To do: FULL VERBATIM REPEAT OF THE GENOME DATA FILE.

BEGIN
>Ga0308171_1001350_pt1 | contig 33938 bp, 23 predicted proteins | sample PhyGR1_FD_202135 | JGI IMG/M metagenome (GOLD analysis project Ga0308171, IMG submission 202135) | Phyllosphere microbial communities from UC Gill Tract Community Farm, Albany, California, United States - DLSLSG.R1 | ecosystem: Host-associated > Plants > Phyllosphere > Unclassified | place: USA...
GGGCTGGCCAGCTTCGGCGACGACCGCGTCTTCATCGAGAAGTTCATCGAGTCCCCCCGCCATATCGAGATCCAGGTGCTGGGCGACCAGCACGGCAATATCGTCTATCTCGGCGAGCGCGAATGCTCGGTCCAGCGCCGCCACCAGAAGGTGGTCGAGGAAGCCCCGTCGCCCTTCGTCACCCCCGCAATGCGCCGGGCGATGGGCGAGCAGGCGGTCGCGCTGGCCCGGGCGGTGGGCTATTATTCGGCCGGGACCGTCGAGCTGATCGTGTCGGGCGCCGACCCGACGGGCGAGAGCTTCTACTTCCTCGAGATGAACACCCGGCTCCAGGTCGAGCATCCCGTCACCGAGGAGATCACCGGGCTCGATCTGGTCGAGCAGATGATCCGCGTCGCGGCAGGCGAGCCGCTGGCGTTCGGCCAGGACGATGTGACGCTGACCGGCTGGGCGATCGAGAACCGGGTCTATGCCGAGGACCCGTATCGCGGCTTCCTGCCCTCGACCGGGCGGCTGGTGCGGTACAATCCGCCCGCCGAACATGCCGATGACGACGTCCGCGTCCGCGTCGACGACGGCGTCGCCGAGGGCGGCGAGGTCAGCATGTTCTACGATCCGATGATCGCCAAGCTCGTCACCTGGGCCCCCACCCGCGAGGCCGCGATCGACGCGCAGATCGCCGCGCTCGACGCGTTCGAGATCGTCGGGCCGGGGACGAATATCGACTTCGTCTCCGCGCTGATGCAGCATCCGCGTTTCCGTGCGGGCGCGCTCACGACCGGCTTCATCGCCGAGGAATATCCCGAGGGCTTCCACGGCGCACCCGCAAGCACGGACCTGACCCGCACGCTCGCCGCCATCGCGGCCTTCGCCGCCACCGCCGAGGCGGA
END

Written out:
>Ga0308171_1001350_pt1 | contig 33938 bp, 23 predicted proteins | sample PhyGR1_FD_202135 | JGI IMG/M metagenome (GOLD analysis project Ga0308171, IMG submission 202135) | Phyllosphere microbial communities from UC Gill Tract Community Farm, Albany, California, United States - DLSLSG.R1 | ecosystem: Host-associated > Plants > Phyllosphere > Unclassified | place: USA...
GGGCTGGCCAGCTTCGGCGACGACCGCGTCTTCATCGAGAAGTTCATCGAGTCCCCCCGCCATATCGAGATCCAGGTGCTGGGCGACCAGCACGGCAATATCGTCTATCTCGGCGAGCGCGAATGCTCGGTCCAGCGCCGCCACCAGAAGGTGGTCGAGGAAGCCCCGTCGCCCTTCGTCACCCCCGCAATGCGCCGGGCGATGGGCGAGCAGGCGGTCGCGCTGGCCCGGGCGGTGGGCTATTATTCGGCCGGGACCGTCGAGCTGATCGTGTCGGGCGCCGACCCGACGGGCGAGAGCTTCTACTTCCTCGAGATGAACACCCGGCTCCAGGTCGAGCATCCCGTCACCGAGGAGATCACCGGGCTCGATCTGGTCGAGCAGATGATCCGCGTCGCGGCAGGCGAGCCGCTGGCGTTCGGCCAGGACGATGTGACGCTGACCGGCTGGGCGATCGAGAACCGGGTCTATGCCGAGGACCCGTATCGCGGCTTCCTGCCCTCGACCGGGCGGCTGGTGCGGTACAATCCGCCCGCCGAACATGCCGATGACGACGTCCGCGTCCGCGTCGACGACGGCGTCGCCGAGGGCGGCGAGGTCAGCATGTTCTACGATCCGATGATCGCCAAGCTCGTCACCTGGGCCCCCACCCGCGAGGCCGCGATCGACGCGCAGATCGCCGCGCTCGACGCGTTCGAGATCGTCGGGCCGGGGACGAATATCGACTTCGTCTCCGCGCTGATGCAGCATCCGCGTTTCCGTGCGGGCGCGCTCACGACCGGCTTCATCGCCGAGGAATATCCCGAGGGCTTCCACGGCGCACCCGCAAGCACGGACCTGACCCGCACGCTCGCCGCCATCGCGGCCTTCGCCGCCACCGCCGAGGCGGA